On the 4th of December I went along to the Barber Institute’s second speed workshop run by the Art History department at the University of Birmingham. After the success of the first speed workshop earlier this year, this workshop was just as interesting, enjoyable and enlightening as the first, if not more.
If you’re unsure what the speed workshops are all about then imagine speed-dating but with paintings instead of people. You get 10 minutes with a post-graduate student and a work of art from the Barber Institute’s collection of their choice, and the post-grad attempts to educate you about that artwork as fully as they can in just 10 minutes. When the 10 minutes are up, you’re ushered on to the next post-grad/picture, and so on until you’ve done the full circuit of 5. Each of the presenters had their own method of presenting their chosen work and each did a very good job of it!
I was first introduced to the exquisite and wonderfully intricate miniature showing the Flight into Egypt by the Boucicaut Master, dated to between 1404 and 1415. This fascinating little work was presented by Oliver but when we first walked into the study room where the miniature was set-up in a little alcove, we weren’t sure what we were meant to be looking at until Oliver pointed it out to us. It’s tiny! But once you look at this work more closely you are really able to appreciate everything about it. Oliver he told us as much as he could about the miniature, which shows the Holy Family fleeing to Egypt to escape Herod’s plans to massacre all baby boys. It’s amazing that Oliver was still explaining things and answering our questions about such a tiny work of art when the ten minutes was up. The sheet was taken from an early fifteenth-century Book of Hours (a prayer book for the laity) and, like many other books of its kind from the period, it was pulled apart page-by-page and sold at auction to the highest bidder. Although it is, in some ways, a terrible shame that such a fine work of art should be almost desecrated, it does mean that we are able to enjoy this fantastic miniature in the Barber Institute. When looking at this page up-close it’s clear that a tremendous amount of skill went into creating the miniature, which (with help from its careful custodians at the Barber of course!) has enabled it to survive in pretty good nick despite being some 600 years old!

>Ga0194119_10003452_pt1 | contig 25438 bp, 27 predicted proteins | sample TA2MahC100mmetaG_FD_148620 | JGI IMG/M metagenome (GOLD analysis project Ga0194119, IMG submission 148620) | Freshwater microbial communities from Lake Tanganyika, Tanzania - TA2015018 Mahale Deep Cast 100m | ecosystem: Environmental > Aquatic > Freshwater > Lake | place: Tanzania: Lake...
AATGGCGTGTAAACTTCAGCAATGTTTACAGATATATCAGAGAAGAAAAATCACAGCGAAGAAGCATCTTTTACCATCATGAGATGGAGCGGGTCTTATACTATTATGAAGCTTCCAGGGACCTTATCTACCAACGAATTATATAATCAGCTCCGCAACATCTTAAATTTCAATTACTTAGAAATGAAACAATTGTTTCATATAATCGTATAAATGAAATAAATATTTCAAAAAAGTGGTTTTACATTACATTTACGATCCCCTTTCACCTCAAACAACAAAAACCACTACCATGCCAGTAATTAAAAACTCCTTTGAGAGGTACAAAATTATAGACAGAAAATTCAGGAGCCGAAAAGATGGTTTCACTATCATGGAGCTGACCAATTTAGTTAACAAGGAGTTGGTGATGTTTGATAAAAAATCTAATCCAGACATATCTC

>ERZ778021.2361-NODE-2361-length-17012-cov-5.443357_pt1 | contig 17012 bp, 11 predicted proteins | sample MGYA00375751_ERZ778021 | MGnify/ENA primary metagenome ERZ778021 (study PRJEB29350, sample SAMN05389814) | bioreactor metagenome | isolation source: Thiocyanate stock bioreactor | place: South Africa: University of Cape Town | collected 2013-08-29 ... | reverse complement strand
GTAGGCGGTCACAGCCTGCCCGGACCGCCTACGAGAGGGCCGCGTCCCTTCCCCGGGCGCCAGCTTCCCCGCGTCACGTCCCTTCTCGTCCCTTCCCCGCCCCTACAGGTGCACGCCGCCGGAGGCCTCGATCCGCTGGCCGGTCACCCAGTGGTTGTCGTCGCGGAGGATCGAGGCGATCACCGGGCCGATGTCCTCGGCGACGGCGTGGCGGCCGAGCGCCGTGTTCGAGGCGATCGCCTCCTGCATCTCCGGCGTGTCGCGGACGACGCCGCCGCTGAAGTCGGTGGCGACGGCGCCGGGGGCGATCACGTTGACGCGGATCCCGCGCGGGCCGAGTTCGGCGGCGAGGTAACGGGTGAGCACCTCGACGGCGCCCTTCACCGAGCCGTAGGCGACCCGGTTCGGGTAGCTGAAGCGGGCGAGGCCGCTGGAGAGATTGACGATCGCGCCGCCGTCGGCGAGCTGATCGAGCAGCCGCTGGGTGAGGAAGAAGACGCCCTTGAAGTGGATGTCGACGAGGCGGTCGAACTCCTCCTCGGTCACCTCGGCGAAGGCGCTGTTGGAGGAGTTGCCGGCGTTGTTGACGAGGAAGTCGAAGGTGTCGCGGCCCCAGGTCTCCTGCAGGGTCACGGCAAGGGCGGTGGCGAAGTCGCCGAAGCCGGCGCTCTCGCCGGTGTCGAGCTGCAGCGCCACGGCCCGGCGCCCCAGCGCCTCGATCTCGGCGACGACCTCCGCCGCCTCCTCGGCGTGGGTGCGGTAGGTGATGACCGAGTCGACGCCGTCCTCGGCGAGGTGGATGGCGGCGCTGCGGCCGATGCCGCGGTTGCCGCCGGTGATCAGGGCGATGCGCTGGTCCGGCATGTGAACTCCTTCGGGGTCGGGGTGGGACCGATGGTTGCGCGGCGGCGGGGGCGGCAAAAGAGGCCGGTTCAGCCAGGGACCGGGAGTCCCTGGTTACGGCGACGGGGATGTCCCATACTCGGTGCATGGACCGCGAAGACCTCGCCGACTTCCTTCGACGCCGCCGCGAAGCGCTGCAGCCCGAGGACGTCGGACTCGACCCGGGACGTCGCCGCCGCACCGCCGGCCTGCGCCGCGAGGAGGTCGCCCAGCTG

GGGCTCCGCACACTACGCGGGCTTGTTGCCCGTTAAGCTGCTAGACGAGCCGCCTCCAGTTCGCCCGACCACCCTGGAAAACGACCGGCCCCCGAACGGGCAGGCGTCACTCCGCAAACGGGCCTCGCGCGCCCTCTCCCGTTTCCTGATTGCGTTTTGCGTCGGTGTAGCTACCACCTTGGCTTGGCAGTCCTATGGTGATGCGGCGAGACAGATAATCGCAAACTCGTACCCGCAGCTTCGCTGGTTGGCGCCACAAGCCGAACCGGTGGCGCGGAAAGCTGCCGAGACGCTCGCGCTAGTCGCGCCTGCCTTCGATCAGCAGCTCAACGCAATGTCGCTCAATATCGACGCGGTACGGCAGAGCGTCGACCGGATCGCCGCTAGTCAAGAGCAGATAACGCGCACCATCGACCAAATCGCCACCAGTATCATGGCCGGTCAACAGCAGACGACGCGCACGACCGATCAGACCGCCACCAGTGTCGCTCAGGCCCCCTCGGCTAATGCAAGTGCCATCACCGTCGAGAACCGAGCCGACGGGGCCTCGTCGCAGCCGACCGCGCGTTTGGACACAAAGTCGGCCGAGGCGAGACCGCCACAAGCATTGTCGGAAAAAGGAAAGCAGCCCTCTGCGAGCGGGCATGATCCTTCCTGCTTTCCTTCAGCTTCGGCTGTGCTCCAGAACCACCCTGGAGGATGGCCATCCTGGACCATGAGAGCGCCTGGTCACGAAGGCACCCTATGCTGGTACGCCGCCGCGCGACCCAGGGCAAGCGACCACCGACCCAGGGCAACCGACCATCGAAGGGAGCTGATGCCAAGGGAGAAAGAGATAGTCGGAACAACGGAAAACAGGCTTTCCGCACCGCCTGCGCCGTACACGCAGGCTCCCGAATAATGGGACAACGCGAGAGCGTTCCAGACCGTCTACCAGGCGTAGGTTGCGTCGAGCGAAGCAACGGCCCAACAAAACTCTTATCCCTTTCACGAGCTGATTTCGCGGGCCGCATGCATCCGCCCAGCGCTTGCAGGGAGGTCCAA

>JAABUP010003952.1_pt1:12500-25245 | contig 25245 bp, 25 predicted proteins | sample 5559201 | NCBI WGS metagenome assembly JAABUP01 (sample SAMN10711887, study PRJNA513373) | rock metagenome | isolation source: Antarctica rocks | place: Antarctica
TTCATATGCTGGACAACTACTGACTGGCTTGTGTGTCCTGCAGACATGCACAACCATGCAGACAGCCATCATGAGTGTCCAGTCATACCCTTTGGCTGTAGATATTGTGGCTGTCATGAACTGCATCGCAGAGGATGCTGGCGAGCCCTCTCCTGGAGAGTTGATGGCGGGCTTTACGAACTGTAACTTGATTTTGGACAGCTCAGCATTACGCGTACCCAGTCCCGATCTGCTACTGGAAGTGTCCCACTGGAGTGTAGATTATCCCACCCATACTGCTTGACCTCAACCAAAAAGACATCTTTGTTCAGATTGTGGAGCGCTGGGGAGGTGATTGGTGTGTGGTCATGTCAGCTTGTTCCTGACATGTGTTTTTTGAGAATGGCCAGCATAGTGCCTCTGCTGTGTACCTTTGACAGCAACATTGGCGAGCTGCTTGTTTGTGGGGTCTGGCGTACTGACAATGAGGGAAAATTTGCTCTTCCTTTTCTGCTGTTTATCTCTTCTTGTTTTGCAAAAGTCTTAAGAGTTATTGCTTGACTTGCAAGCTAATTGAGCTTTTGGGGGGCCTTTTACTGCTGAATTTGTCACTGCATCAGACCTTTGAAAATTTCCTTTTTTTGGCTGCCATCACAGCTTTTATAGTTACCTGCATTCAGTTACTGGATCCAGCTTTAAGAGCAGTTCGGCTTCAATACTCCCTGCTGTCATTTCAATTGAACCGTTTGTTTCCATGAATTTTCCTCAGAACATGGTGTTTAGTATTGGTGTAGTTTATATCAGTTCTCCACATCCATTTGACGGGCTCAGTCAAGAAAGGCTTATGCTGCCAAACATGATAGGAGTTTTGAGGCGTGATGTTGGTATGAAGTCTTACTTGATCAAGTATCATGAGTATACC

We were then ushered on to our next “date”: Cosimo Rosselli’s Adoration of the Magi from around 1484 which was presented by Jamie. This picture could not have been more different to the tiny one we had just left behind. Once an altarpiece, probably inside a Florentine church, Rosselli’s Adoration is pretty large (monumental, even, in comparison to the Flight into Egypt miniature) and it dominates the bay in which it hangs. Jamie really engaged his audience and challenged us to think about what we were viewing, by conducting a Q&A session of sorts after giving us a brief overview of what we were looking at. We discussed the subject of the altarpiece, the three Kings adoring the infant Christ, and we also tried to figure out who the other characters present are (requiring us to summon all our knowledge of saints’ attributes that we’ve gained so far on our degrees…) and why they are there, coming up with the theory that certain saints are shown because they were particularly relevant to the church for which the altarpiece was made and/or its patron(s). Jamie also pointed out to us that in the far distance you can just make out an angel (“. . . it’s the thing that looks a bit like a squashed fly”, he says), who is announcing the birth of Christ birth to farmers on a hill. Thus although the altarpiece shows the adoring Magi, Rosselli cleverly managed to allude to the associated story of the adoring shepherds as well.